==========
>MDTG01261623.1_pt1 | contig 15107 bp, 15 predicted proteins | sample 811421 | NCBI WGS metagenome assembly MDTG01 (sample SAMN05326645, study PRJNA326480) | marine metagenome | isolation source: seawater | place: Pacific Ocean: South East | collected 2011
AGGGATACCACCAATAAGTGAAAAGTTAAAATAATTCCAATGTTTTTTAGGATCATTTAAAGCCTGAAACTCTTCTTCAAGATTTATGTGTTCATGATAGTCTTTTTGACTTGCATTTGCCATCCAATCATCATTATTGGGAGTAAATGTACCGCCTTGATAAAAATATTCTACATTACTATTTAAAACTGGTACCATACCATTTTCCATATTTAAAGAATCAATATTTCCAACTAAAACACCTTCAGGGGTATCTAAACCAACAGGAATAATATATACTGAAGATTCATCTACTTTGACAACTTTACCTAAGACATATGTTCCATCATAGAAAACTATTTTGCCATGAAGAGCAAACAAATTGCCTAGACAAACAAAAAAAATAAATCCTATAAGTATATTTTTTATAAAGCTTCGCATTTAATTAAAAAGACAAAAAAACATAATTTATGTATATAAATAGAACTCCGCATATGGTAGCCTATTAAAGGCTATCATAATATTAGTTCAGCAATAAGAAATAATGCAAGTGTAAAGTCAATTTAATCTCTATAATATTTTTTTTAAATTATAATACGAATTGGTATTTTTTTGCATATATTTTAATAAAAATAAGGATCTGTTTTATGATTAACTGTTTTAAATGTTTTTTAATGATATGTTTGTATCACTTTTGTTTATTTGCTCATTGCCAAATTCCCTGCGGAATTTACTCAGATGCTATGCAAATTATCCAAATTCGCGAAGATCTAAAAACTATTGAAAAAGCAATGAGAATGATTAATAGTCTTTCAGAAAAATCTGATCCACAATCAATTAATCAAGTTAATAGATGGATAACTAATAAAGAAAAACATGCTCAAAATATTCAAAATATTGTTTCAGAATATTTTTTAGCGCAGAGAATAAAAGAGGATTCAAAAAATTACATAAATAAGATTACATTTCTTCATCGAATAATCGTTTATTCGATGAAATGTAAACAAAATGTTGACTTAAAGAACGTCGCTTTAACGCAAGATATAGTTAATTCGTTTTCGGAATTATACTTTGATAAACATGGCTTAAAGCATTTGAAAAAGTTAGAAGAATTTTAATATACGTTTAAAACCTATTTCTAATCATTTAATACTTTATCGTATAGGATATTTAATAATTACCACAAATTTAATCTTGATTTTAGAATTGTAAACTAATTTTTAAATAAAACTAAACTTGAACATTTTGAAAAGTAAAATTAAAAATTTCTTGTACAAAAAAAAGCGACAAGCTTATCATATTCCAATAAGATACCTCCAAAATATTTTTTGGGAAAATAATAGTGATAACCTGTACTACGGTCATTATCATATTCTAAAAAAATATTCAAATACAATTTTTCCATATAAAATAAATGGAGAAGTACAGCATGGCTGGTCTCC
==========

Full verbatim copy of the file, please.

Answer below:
>MDTG01261623.1_pt1 | contig 15107 bp, 15 predicted proteins | sample 811421 | NCBI WGS metagenome assembly MDTG01 (sample SAMN05326645, study PRJNA326480) | marine metagenome | isolation source: seawater | place: Pacific Ocean: South East | collected 2011
AGGGATACCACCAATAAGTGAAAAGTTAAAATAATTCCAATGTTTTTTAGGATCATTTAAAGCCTGAAACTCTTCTTCAAGATTTATGTGTTCATGATAGTCTTTTTGACTTGCATTTGCCATCCAATCATCATTATTGGGAGTAAATGTACCGCCTTGATAAAAATATTCTACATTACTATTTAAAACTGGTACCATACCATTTTCCATATTTAAAGAATCAATATTTCCAACTAAAACACCTTCAGGGGTATCTAAACCAACAGGAATAATATATACTGAAGATTCATCTACTTTGACAACTTTACCTAAGACATATGTTCCATCATAGAAAACTATTTTGCCATGAAGAGCAAACAAATTGCCTAGACAAACAAAAAAAATAAATCCTATAAGTATATTTTTTATAAAGCTTCGCATTTAATTAAAAAGACAAAAAAACATAATTTATGTATATAAATAGAACTCCGCATATGGTAGCCTATTAAAGGCTATCATAATATTAGTTCAGCAATAAGAAATAATGCAAGTGTAAAGTCAATTTAATCTCTATAATATTTTTTTTAAATTATAATACGAATTGGTATTTTTTTGCATATATTTTAATAAAAATAAGGATCTGTTTTATGATTAACTGTTTTAAATGTTTTTTAATGATATGTTTGTATCACTTTTGTTTATTTGCTCATTGCCAAATTCCCTGCGGAATTTACTCAGATGCTATGCAAATTATCCAAATTCGCGAAGATCTAAAAACTATTGAAAAAGCAATGAGAATGATTAATAGTCTTTCAGAAAAATCTGATCCACAATCAATTAATCAAGTTAATAGATGGATAACTAATAAAGAAAAACATGCTCAAAATATTCAAAATATTGTTTCAGAATATTTTTTAGCGCAGAGAATAAAAGAGGATTCAAAAAATTACATAAATAAGATTACATTTCTTCATCGAATAATCGTTTATTCGATGAAATGTAAACAAAATGTTGACTTAAAGAACGTCGCTTTAACGCAAGATATAGTTAATTCGTTTTCGGAATTATACTTTGATAAACATGGCTTAAAGCATTTGAAAAAGTTAGAAGAATTTTAATATACGTTTAAAACCTATTTCTAATCATTTAATACTTTATCGTATAGGATATTTAATAATTACCACAAATTTAATCTTGATTTTAGAATTGTAAACTAATTTTTAAATAAAACTAAACTTGAACATTTTGAAAAGTAAAATTAAAAATTTCTTGTACAAAAAAAAGCGACAAGCTTATCATATTCCAATAAGATACCTCCAAAATATTTTTTGGGAAAATAATAGTGATAACCTGTACTACGGTCATTATCATATTCTAAAAAAATATTCAAATACAATTTTTCCATATAAAATAAATGGAGAAGTACAGCATGGCTGGTCTCC